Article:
Sam Mendes creates for us a sad story of a family doomed to consume itself because of its past. Yet it also juxtaposes the entire end on one family unit in a poignant ending.   Seldom today does a picture come together on all areas of story and look: this work still does and is a mere eleven years old.  It truly is a throwback to the great Noir films of the past. Yet it stands on its own with a modern look at themes of family devotion and father and son relationships.

Water images begin and  end the picture either in the cleansing or hiding rain creating shadows. The  desire and  redemption of going to the beach as the  goal at the end of the  film that is not the same because this is Noir and  ‘None of us will ever see  Heaven.”

ROAD TO PERDITION has a break outlook on the world based on its visual content.  The music, the relationships  between family and father  and  son are a corner stone of this  film.   The work stands the test of time yet hard to believe that Tyler Hoechlin who plays Tom Hanks son in the picture can now be seen as  “Superman’ on the  current SUPER GIRL television series.  Paul Newman has passed from us with this being his last on screen appearance.

ROAD TO PERDITION  has that acid tinged look is one of the staples and drawing points of Film Noir itself so it passes with flying gray colors.  The last word goes to Paul Newman from the picture: “I am glad it’s you.”

THE CHRISTMAS TREE (1969)

 

Holidays are times that people love to watch the staple films of the season.  Every generation has their favorites they put on and quite frankly watch without thinking. The films can become like the poinsettia plant that someone brings you each year for no apparent reason other than they to  do the act.

THE CHRISTMAS TREE (1969) is a completely different kind of darker holiday fare. Made in France and directed by Terrance Young with William Holden and Virna Lisi in the cast.  A widowed single father of a boy named Pascal, who are involved in tragic event off the coast of Corse.  An aircraft falls into the sea contaminating the water with nuclear radiation.  Nothing is thought of it until blue marks appear on Pascal and the fateful diagnosis of a terminal illness is delivered.  There is nothing for the family to do but to make Pascal comfortable for the next six months.

This picture  certainly a  role change for  William Holden who had just finished the totally different Sam Peckinpah’s  THE WILD BUNCH (1969) and one of my favorite if not slightly skewered war pictures  THE DEVILS BRIGADE (1968).  Holden does show range as he was beginning to grow in ‘Older” roles such as when he was   ‘Bumper Morgan”  in the seldom seen Television film THE BLUE  KNIGHT.

How does this fit into holiday times?  I believe because it is a something real that people face even at holiday times. THE CHRISTMAS TREE handles this very delicate and grim subject matter with grace.  The moments showing Pascal laughing, playing,  going on holidays and Holden and Lisi’s characters try to make the best of a  tragic situation are wonderful. It is unfortunate that people receive this diagnoses in some shape or form even day of the year.  Never once in the film does Director Terrance Young stoop to the fog shrouded, John William’s music, back lit style of Steven Spielberg sentiment.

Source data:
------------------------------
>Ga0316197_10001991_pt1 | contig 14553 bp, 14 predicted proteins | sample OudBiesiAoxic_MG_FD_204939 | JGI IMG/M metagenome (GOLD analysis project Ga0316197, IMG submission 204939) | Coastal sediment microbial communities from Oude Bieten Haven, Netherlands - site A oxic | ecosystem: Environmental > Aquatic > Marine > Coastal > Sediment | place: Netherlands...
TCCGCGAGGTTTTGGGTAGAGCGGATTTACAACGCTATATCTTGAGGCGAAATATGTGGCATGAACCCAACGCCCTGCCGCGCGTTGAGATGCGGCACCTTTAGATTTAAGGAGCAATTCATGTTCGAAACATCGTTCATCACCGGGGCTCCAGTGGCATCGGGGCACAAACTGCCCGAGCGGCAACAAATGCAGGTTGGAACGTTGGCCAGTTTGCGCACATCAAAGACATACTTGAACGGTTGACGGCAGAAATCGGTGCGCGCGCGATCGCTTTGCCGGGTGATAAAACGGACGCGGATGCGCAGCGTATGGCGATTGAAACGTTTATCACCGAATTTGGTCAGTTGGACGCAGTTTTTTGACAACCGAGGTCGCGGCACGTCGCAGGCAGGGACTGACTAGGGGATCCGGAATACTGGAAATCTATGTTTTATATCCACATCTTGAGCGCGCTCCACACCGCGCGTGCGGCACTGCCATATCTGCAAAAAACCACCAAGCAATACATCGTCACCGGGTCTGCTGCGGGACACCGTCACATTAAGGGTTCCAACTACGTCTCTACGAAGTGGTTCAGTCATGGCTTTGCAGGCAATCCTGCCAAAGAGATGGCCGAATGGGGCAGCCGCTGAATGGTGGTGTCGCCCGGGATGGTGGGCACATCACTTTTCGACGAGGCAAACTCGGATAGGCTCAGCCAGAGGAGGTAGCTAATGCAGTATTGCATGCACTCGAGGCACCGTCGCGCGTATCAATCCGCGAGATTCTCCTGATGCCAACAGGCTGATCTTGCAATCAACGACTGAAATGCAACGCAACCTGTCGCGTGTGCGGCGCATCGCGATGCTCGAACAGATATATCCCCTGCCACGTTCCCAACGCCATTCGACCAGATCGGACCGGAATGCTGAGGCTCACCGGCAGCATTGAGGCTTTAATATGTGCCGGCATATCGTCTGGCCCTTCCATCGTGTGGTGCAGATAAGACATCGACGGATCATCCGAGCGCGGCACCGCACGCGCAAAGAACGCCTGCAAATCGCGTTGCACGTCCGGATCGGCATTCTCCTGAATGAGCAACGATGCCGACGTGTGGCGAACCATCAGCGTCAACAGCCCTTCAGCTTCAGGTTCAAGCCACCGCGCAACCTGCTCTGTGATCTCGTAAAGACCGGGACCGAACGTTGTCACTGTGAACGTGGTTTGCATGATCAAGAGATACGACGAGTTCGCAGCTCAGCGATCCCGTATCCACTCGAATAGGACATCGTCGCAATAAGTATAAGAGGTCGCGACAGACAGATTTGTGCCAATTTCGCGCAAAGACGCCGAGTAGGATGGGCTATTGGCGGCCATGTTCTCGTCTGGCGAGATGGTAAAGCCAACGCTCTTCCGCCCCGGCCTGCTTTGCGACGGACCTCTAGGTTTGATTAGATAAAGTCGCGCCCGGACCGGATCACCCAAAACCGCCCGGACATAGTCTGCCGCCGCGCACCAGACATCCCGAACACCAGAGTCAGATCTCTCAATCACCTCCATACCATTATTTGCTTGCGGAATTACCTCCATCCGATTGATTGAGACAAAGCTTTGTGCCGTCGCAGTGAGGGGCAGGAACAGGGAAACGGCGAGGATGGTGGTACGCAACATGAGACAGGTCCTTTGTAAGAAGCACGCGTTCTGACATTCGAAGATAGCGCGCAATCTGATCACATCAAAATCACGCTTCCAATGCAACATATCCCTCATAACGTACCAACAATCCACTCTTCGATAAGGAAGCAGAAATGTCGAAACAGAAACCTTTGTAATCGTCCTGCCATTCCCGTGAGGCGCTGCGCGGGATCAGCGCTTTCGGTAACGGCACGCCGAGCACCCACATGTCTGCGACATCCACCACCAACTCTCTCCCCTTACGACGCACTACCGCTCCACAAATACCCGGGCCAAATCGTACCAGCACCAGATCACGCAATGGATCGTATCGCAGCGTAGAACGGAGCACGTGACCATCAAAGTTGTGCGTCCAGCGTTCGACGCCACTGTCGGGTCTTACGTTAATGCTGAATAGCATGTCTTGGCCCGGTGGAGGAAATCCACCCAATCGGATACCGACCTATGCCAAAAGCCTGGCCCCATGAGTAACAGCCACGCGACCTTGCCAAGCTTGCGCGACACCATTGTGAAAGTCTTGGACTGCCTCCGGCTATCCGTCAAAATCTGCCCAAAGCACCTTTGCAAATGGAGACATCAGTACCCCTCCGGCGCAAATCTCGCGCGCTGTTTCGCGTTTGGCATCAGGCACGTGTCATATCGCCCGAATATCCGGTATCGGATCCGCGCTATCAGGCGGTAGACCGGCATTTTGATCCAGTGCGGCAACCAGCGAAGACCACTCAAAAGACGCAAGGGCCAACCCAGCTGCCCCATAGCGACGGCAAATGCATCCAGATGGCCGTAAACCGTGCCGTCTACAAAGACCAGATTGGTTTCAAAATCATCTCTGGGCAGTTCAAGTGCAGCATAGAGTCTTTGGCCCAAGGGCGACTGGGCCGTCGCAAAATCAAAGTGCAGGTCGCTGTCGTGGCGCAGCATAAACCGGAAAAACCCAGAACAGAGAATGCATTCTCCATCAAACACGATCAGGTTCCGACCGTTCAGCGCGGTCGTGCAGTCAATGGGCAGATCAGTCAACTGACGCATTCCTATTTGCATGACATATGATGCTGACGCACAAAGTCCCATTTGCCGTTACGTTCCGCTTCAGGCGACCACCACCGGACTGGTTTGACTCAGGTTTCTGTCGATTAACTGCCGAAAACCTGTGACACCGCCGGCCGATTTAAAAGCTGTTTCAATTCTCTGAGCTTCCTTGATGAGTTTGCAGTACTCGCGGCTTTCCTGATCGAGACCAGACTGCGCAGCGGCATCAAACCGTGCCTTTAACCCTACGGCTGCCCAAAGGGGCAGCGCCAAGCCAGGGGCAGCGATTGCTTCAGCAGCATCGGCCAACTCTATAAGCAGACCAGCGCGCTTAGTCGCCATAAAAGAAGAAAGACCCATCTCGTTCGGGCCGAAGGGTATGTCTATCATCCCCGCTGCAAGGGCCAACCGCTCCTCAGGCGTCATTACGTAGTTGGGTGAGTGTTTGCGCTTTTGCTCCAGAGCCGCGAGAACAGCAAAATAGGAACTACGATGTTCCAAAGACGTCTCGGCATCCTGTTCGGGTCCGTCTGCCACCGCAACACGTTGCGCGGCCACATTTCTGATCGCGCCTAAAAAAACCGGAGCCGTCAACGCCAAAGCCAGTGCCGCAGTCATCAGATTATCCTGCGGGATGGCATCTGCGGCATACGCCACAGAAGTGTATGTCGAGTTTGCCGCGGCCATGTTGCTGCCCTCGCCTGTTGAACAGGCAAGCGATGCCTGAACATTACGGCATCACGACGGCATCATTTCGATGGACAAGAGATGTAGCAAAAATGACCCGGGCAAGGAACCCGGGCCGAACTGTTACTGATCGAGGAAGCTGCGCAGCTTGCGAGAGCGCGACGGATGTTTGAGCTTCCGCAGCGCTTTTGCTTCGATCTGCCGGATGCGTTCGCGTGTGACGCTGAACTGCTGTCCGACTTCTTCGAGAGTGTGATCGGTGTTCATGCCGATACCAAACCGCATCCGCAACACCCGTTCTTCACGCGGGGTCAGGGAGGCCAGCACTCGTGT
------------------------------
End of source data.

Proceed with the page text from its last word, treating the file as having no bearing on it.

Brook Fuller as the young stricken son Pascal has a precocious manner to him through the picture. Not deliberately set by the film maker or the  writer making him the equivalent of the “adorable, cute animal” introduced  in one scene only to be killed in the next scene .

There are many memorable sequences in the film, such as Pascal staring into the eyes of a wolf. Bonding with the animals as he knows he is different because of what he has inside. The disease makes you different from the others in spite of outward appearance:  yet animals know.  The bond that happens with outsiders becomes more apparent in the ‘angry horse’ moment as the wolves race to the boy’s rescue.

(Video Spoiler warning)

 

You can do everything for your children when something like this happens but protect them from what is happening inside them. Holden and Lisi are subtle and brilliant in showing the futility of this yet the exclude a warmth that we know will change as the disease takes its terrible course.

THE CHRISTMAS TREE (1969) is a hard film to find as it was made in France  with limited release.  However if you get a chance to see it you will fine top acting, interesting  story very well handled and well done production values

THE CHRISTMAS TREE (1969) is not a sentimental film. The picture shows a different side of a holiday that perhaps somewhere people are going through or someone they know is going through a personal event.  My Father once  said  that ‘Everyone has a story”.  That person giving you that poinsettia plant  or smile is having troubles and it is their wish to try to bring happiness so one should smile back and thank them.  That despite all the other gifts the most important for everyone is that of good health.